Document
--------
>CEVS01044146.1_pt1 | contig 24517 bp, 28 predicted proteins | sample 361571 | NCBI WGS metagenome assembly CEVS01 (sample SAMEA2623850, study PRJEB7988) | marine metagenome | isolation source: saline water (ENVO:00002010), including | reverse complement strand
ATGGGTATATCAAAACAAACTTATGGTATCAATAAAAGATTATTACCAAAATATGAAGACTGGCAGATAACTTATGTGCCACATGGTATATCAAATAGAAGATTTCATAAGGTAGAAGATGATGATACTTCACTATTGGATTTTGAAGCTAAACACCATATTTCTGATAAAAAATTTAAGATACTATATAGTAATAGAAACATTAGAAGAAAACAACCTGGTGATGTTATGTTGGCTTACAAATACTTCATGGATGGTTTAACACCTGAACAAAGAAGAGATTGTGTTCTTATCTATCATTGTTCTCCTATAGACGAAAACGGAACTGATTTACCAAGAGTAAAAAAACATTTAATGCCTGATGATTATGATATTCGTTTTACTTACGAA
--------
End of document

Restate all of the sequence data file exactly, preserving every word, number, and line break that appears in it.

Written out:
>CEVS01044146.1_pt1 | contig 24517 bp, 28 predicted proteins | sample 361571 | NCBI WGS metagenome assembly CEVS01 (sample SAMEA2623850, study PRJEB7988) | marine metagenome | isolation source: saline water (ENVO:00002010), including | reverse complement strand
ATGGGTATATCAAAACAAACTTATGGTATCAATAAAAGATTATTACCAAAATATGAAGACTGGCAGATAACTTATGTGCCACATGGTATATCAAATAGAAGATTTCATAAGGTAGAAGATGATGATACTTCACTATTGGATTTTGAAGCTAAACACCATATTTCTGATAAAAAATTTAAGATACTATATAGTAATAGAAACATTAGAAGAAAACAACCTGGTGATGTTATGTTGGCTTACAAATACTTCATGGATGGTTTAACACCTGAACAAAGAAGAGATTGTGTTCTTATCTATCATTGTTCTCCTATAGACGAAAACGGAACTGATTTACCAAGAGTAAAAAAACATTTAATGCCTGATGATTATGATATTCGTTTTACTTACGAA